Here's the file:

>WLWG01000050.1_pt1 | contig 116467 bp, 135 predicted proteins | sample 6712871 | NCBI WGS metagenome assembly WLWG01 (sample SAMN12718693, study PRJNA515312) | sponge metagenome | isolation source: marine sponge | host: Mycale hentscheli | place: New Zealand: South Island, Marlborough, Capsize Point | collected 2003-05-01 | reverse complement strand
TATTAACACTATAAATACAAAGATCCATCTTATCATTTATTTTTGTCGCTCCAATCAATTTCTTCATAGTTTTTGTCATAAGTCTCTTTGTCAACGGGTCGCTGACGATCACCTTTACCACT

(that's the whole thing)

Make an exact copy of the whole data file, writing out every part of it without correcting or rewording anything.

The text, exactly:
>WLWG01000050.1_pt1 | contig 116467 bp, 135 predicted proteins | sample 6712871 | NCBI WGS metagenome assembly WLWG01 (sample SAMN12718693, study PRJNA515312) | sponge metagenome | isolation source: marine sponge | host: Mycale hentscheli | place: New Zealand: South Island, Marlborough, Capsize Point | collected 2003-05-01 | reverse complement strand
TATTAACACTATAAATACAAAGATCCATCTTATCATTTATTTTTGTCGCTCCAATCAATTTCTTCATAGTTTTTGTCATAAGTCTCTTTGTCAACGGGTCGCTGACGATCACCTTTACCACT